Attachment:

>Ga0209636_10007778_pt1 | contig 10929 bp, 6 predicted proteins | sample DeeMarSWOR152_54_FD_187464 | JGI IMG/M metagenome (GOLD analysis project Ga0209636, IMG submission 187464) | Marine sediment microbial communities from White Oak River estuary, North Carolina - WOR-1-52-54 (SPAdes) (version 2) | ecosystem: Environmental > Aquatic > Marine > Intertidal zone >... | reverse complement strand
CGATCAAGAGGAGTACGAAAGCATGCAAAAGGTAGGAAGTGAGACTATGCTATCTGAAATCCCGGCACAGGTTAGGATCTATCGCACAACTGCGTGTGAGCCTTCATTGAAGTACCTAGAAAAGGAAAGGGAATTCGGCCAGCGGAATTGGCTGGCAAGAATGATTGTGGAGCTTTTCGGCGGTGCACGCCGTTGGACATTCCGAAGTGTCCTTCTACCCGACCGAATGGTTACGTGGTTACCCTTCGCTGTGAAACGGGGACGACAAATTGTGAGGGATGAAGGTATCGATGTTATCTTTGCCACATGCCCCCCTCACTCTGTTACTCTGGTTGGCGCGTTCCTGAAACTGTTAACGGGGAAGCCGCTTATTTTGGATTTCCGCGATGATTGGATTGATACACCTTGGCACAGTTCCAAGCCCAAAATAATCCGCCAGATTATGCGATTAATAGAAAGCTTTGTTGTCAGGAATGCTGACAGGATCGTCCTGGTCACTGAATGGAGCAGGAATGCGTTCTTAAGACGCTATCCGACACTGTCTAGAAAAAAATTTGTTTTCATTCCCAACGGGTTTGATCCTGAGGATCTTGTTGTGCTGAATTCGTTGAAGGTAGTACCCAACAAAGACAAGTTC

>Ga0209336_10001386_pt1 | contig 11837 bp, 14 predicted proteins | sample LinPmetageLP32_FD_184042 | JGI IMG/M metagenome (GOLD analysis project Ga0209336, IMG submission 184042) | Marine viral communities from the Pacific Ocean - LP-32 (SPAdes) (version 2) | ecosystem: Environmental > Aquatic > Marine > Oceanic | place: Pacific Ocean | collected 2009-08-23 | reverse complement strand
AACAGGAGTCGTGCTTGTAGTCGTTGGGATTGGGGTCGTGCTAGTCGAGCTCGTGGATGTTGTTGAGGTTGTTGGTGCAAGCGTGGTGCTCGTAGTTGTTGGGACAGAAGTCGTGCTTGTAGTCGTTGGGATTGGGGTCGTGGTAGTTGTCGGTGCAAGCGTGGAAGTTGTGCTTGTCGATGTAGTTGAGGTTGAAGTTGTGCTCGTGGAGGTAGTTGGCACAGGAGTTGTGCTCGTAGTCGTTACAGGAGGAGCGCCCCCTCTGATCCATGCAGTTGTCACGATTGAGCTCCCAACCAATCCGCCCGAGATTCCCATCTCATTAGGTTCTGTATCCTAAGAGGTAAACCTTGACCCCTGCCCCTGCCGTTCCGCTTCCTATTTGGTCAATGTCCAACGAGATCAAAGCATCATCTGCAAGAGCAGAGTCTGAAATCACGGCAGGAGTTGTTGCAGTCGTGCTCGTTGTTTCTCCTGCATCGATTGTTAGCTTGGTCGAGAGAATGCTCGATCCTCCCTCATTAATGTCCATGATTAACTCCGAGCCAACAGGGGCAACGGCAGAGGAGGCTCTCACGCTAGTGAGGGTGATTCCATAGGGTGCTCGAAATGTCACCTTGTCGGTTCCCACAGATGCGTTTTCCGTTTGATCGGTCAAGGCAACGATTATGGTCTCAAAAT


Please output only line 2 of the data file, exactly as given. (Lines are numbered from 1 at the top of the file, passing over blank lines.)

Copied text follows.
CGATCAAGAGGAGTACGAAAGCATGCAAAAGGTAGGAAGTGAGACTATGCTATCTGAAATCCCGGCACAGGTTAGGATCTATCGCACAACTGCGTGTGAGCCTTCATTGAAGTACCTAGAAAAGGAAAGGGAATTCGGCCAGCGGAATTGGCTGGCAAGAATGATTGTGGAGCTTTTCGGCGGTGCACGCCGTTGGACATTCCGAAGTGTCCTTCTACCCGACCGAATGGTTACGTGGTTACCCTTCGCTGTGAAACGGGGACGACAAATTGTGAGGGATGAAGGTATCGATGTTATCTTTGCCACATGCCCCCCTCACTCTGTTACTCTGGTTGGCGCGTTCCTGAAACTGTTAACGGGGAAGCCGCTTATTTTGGATTTCCGCGATGATTGGATTGATACACCTTGGCACAGTTCCAAGCCCAAAATAATCCGCCAGATTATGCGATTAATAGAAAGCTTTGTTGTCAGGAATGCTGACAGGATCGTCCTGGTCACTGAATGGAGCAGGAATGCGTTCTTAAGACGCTATCCGACACTGTCTAGAAAAAAATTTGTTTTCATTCCCAACGGGTTTGATCCTGAGGATCTTGTTGTGCTGAATTCGTTGAAGGTAGTACCCAACAAAGACAAGTTC